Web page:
The Best Gas Station Snacks Across America

The Best Gas Station Snacks Across America


Whether we’re hitting them up during a marathon road trip or just a pit-stop during the weekly commute, gas stations are where America gets what it needs. For your car, that’s a few gallons of unleaded. For the rest of us, it’s something salty, sweet, crunchy, or highly caffeinated. But aside from a few constants (show us a fuel stop without jerky and Red Bull), the snacks, drinks, and often full meals available at gas stations vary greatly depending on where you are in the country; they’re dictated by local tastes, demographics, and plain old corn-fed culinary ingenuity. Here, then, Eater has compiled some of America’s favorite regional gas station indulgences, from gobs in Pennsylvania to breakfast pizza in Iowa to deep-fried burritos in Texas to Spam musubi in Hawai’i. Regardless of what your gas meter says, these are some of the bites worth pulling off the interstate for.

Stewart’s Shops Ice Cream, New York

There are few rituals more peak upstate New York than ending a hot summer day with a cold scoop at Stewart’s. The Saratoga County-based convenience store, with shops throughout upstate New York and Vermont, makes and sells its own superrich ice cream in upstate-y flavors like Adirondack Bear Paw, Crumbs Along the Mohawk, and Kaydeross Kreme. Milkshakes, build-your-own sundaes, and splits are offered too, but a simple scoop in the signature red cup is perfect for a quick fill-up. — Kayla Stewart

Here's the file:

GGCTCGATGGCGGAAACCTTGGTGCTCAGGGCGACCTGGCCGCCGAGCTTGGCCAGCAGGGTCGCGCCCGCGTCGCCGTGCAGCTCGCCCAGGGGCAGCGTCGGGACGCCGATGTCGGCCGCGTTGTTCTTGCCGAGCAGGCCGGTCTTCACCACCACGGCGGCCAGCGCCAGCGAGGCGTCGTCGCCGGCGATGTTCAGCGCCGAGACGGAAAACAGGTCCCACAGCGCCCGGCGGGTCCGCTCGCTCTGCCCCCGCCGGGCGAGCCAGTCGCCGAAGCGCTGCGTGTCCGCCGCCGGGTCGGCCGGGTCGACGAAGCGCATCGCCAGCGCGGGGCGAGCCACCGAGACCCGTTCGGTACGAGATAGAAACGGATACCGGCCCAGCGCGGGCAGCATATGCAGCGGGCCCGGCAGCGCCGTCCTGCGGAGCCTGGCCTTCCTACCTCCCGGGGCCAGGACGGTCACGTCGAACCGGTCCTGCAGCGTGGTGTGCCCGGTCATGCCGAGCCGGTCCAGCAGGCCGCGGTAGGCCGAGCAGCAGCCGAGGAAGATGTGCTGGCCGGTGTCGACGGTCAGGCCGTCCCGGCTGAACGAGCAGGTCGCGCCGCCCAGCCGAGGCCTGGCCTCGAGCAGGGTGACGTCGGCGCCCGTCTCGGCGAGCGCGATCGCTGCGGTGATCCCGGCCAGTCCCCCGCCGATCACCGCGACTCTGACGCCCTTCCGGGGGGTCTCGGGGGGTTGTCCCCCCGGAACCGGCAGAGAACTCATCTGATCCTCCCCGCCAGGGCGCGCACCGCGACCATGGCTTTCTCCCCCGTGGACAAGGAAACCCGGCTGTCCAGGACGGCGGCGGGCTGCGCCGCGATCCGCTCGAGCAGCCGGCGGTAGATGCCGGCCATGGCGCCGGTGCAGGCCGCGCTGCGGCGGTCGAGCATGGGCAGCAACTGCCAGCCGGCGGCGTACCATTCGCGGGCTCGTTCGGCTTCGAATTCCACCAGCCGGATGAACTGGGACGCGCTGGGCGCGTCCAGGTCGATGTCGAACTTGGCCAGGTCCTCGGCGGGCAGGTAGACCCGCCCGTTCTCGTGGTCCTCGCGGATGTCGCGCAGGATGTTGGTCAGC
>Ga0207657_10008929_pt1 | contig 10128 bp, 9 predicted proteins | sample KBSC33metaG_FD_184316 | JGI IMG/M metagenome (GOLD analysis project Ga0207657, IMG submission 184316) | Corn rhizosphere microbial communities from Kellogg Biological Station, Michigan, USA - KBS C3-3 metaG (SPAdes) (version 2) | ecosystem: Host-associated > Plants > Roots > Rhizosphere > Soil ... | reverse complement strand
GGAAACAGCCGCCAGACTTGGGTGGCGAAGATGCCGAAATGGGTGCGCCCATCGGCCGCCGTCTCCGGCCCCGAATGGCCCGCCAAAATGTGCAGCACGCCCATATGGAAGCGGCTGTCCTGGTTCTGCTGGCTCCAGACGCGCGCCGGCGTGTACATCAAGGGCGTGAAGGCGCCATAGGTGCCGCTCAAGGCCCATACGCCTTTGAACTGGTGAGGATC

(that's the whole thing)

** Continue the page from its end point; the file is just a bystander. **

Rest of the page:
Gobs (Whoopie Pies), Pennsylvania

Gobs are a quintessential Pennsylvania snack. Made by the Amish, the riff on a classic Whoopie Pie usually features vanilla icing or marshmallow fluff sandwiched between two cakey chocolate cookies. Look for them wrapped in plastic beside the register at independent gas stations throughout the state. — KS

Wawa Hoagies, Philadelphia

Wawa is so much more than a regional convenience store chain and sometimes-gas station throughout the Northeast. It’s an obsession, a rabid cult of regional pride, the stuff of rap lyrics and heartstring-tugging personal odes, but most notably, a slinger of stuffed-to-the-gills hoagies that are so popular they have their own festival. Fully customizable, Wawa offers classic hoagies like breakfast and deli sandwiches, as well as holiday-specific hoagies. No mere slogan, “gotta have a Wawa” is, for much of the country, a way of life. — KS

Chimichanga (aka the Fried Burrito), Texas

Anyone who has ever driven hours and hours through the vast, desolate expanses of west Texas likely has a strong appreciation for the deep-fried burritos from Allsup’s. The gas station chain’s signs, decked out in a Southwestern motif, are frequently the only thing that break up the monotonous (if occasionally stunning) landscapes of the high plains, serving as a pit stop and fueling station for weary travelers. Deep-fried and served in little paper sleeves, there is nothing fancy about Allsup’s burritos, which are likely mass-produced in a factory somewhere. But somehow, after 10 hours of driving, this combination of basic flour tortillas, lightly spiced beans, and meat that you’ve showered in several packets of hot sauce is pure magic. Pair with a fizzy fountain Coke and a bag of pork rinds, and you’re stuffed enough to make the rest of the drive to Marfa, where legitimately good burritos await. — Amy McCarthy